I had the honor of hearing Israeli President and elder statesman Shimon Peres last week in Los Angeles. Coming off a week where the tenor for war against Iran was being ramped by Prime Minister Netanyahu and in the halls of AIPAC, it was refreshing to hear President Peres say that diplomacy is always the preferred option, that Israel is a nation that values and cherishes peace, and that the morals of our people, based on the Torah, call us to a higher purpose in life than political expediency.
In parshat Va'yakel, we read again about the details of the tabernacle and how all of the Israelites brought generously and donated even more than was needed for the project. They were so inspired by the vision of Moses, as based on the experiences of Torah revelation, that they give in such abundance that Moses has to ask them to stop. To create peace, like the mishkan, we need to be generous of spirit, to believe in the vision of shalom, not only as an end-game but as a structural and fundamental way of life. President Peres worked with his beloved friend and partner, Prime Minister Yitzhak Rabin, for peace, winning the Nobel Prize, and he understood how deeply Rabin believed in the ways of peace after decades of war. So much so that it became a living, breathing part of who he was. Generosity of spirit is a necessary component to making peace and it is something that can be generated regardless of what others are doing. In fact, generosity of spirit can be quite contagious. Over and over in the parsha, we read about the Israelites as "nadav libo," as people whose "hearts were open, whose hearts were moved," a characteristic that we cultivate from within. For shalom to be possible, we must all be "nadav libo," living and dreaming with open hearts, knowing that a better future for our children won't happen by accident. President Peres, at age 89, talked about how dreams are so much more important than memories, that what we imagine to be possible must overcome what we fear cannot be made into reality. This doesn't need to compromise our safety and security, to be sure, but without dreaming with open hearts, how will we ever know what is truly possible? The other place that we learn characteristics is in regard to Betzalel, the artisan, and his skills to help fashion the mishkan.The Torah says he has "ruach elohim, holy spirit," as well as "chochmah, t'vunah and da'at, wisdom, ability and knowledge." Beautiful qualities, ones that we can all learn from as we seek peace. Rashi, the great 11th century French commentator, defines "wisdom" as what a person learns from others, "ability" as the result of one's own insight and experience, and "knowledge" as divine inspiration, ideas that suddenly come to a person from an unknown source. Just as an artist needs these attributes, so too does a peacemaker. Visionary leaders need to have natural ability, t'vunah and a sense of divine inspiration, leading people to a place they may not believe is possible. That is what God's role in the world is, as I see it: reminding us of what possible, not just what is reality. That is what I heard in Shimon Peres. And, chochmah, wisdom, to learn from others, to listen to advice, to not be stubborn, a willingness to be vulnerable enough to truly listen and learn. If we think that we have all the answers, if we are afraid to admit we are wrong, if we are unable to learn from our mistakes, we will never make peace. Building peace is like building the mishkan: the details and minutia shouldn't ever blind us to the bigger vision, the finished product we are seeking to create. As we read the parsha this week, a beautiful combination of individual skill and communal effort, of many sources of insight coming together to inspire the highest level of wisdom possible, of creating the holy space for the divine presence, let us all see shalom, what the Talmud calls the only vessel truly able to truly hold God's presence, as the mishkan we are seeking to build in our time. Adonai oz l'amo yitain, adonai yi'varech et amo v'shalom (Let God give strength unto God's people; Let God bless God's people with peace. Ps 29:11).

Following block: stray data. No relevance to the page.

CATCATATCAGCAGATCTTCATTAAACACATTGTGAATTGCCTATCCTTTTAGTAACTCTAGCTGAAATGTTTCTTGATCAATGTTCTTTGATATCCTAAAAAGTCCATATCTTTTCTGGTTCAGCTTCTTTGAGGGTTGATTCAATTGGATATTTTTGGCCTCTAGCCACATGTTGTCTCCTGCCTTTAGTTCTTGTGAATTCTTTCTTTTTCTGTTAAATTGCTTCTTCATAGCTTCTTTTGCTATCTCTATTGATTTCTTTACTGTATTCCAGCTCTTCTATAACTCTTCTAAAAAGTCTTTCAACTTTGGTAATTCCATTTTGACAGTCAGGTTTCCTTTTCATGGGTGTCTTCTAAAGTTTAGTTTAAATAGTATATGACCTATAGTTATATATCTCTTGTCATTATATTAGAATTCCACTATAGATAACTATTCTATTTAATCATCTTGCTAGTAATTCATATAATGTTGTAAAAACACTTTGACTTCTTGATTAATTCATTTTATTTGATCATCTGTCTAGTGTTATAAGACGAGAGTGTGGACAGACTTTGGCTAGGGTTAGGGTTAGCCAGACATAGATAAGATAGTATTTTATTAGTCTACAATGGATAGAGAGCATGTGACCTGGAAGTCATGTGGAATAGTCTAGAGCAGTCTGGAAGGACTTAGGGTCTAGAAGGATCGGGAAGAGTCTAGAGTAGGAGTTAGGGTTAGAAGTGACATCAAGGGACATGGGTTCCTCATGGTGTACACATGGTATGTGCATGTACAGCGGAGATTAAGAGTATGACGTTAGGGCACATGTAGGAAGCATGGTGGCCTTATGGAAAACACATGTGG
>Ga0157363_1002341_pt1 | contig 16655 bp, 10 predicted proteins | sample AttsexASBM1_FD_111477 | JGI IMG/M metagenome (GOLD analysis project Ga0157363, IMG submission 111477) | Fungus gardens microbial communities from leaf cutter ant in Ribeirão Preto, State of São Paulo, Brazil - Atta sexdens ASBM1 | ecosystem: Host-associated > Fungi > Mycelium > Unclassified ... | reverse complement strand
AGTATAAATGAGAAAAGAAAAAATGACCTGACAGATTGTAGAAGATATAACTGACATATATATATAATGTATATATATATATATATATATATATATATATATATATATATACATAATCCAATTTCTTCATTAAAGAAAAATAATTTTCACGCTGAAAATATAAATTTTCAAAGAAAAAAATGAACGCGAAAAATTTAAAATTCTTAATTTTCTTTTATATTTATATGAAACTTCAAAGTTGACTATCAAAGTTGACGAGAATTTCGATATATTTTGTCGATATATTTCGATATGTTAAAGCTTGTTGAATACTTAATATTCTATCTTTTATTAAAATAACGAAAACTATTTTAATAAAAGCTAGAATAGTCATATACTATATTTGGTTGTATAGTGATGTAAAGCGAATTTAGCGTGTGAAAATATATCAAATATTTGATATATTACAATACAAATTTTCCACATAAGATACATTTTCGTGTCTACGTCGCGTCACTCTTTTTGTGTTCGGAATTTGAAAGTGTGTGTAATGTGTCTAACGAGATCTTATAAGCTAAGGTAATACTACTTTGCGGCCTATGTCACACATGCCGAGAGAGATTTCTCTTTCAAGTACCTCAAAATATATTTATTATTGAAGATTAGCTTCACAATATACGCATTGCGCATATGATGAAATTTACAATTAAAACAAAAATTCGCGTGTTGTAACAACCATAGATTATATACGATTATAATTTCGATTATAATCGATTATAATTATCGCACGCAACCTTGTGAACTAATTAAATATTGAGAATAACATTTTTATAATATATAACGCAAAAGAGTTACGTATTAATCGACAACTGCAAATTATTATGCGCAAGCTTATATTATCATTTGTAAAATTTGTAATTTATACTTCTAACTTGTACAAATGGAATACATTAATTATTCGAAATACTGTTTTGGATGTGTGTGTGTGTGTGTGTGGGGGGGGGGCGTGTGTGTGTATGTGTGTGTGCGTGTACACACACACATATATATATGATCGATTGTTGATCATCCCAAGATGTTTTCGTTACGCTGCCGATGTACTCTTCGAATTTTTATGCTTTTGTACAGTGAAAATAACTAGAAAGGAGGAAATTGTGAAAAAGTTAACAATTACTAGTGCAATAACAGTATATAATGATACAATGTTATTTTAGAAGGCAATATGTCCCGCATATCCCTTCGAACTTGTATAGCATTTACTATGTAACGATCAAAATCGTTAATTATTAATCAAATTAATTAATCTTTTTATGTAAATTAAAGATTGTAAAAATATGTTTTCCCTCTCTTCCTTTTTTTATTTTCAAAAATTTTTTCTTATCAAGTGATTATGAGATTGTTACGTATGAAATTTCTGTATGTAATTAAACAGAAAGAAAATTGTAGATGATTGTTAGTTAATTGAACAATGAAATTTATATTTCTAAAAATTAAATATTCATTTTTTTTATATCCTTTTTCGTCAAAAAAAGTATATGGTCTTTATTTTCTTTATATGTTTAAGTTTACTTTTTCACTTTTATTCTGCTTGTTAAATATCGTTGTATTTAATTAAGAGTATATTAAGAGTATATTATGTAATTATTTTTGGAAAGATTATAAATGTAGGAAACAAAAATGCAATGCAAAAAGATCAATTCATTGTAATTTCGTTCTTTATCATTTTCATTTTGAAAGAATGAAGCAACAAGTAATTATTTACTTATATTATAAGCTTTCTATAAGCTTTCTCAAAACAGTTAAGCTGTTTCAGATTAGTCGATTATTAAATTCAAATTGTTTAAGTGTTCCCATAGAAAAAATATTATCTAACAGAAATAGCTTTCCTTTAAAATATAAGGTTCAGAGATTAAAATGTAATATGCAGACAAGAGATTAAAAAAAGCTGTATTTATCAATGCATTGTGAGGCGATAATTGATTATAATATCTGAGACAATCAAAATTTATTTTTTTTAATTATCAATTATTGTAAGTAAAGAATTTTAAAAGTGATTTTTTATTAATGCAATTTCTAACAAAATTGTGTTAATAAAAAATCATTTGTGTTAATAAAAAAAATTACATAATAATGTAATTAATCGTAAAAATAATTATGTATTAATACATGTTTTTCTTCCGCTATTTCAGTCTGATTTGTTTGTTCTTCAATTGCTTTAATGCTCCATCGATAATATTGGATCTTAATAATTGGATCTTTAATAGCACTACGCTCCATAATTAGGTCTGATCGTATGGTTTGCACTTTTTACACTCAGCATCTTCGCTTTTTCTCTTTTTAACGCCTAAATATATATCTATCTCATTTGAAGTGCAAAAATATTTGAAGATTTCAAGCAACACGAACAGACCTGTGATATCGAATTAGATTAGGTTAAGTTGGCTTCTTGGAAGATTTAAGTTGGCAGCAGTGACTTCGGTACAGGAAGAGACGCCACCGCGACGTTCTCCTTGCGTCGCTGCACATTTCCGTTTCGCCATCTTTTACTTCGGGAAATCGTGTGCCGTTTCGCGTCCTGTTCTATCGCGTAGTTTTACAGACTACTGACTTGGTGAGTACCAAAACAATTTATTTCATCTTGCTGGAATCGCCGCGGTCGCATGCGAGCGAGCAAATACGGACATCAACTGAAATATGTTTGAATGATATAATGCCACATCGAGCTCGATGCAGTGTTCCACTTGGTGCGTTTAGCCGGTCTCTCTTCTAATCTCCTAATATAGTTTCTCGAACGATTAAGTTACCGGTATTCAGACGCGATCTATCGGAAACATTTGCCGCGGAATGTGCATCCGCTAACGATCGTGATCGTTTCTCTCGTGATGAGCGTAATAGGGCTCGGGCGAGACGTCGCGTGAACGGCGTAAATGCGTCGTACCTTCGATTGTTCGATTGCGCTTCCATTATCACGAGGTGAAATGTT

Rabbi Joshua Levine Grater is the spiritual leader of Pasadena Jewish Temple and Center in Pasadena, CA. He is a frequent contributor to the Huffington Post and the Los Angeles Jewish Journal. The views expressed in this piece are solely those of the author and don't represent those of his congregation or any other organizations he is affiliated with.